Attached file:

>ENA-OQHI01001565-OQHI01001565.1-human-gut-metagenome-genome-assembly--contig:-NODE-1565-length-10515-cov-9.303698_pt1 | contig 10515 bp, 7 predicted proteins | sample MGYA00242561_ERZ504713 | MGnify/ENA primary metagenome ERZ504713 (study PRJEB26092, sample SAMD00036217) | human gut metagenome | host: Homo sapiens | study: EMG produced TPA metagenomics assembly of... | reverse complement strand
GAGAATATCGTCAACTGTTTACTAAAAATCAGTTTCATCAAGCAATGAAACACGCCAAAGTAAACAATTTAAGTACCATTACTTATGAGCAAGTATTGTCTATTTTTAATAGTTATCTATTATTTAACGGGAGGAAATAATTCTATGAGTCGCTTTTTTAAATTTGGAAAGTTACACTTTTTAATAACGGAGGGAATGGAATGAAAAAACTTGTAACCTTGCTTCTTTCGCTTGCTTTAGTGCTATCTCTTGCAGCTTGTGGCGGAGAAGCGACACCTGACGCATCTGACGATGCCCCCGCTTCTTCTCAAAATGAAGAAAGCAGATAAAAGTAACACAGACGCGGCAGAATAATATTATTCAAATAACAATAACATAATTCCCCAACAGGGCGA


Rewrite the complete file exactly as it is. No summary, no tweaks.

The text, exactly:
>ENA-OQHI01001565-OQHI01001565.1-human-gut-metagenome-genome-assembly--contig:-NODE-1565-length-10515-cov-9.303698_pt1 | contig 10515 bp, 7 predicted proteins | sample MGYA00242561_ERZ504713 | MGnify/ENA primary metagenome ERZ504713 (study PRJEB26092, sample SAMD00036217) | human gut metagenome | host: Homo sapiens | study: EMG produced TPA metagenomics assembly of... | reverse complement strand
GAGAATATCGTCAACTGTTTACTAAAAATCAGTTTCATCAAGCAATGAAACACGCCAAAGTAAACAATTTAAGTACCATTACTTATGAGCAAGTATTGTCTATTTTTAATAGTTATCTATTATTTAACGGGAGGAAATAATTCTATGAGTCGCTTTTTTAAATTTGGAAAGTTACACTTTTTAATAACGGAGGGAATGGAATGAAAAAACTTGTAACCTTGCTTCTTTCGCTTGCTTTAGTGCTATCTCTTGCAGCTTGTGGCGGAGAAGCGACACCTGACGCATCTGACGATGCCCCCGCTTCTTCTCAAAATGAAGAAAGCAGATAAAAGTAACACAGACGCGGCAGAATAATATTATTCAAATAACAATAACATAATTCCCCAACAGGGCGA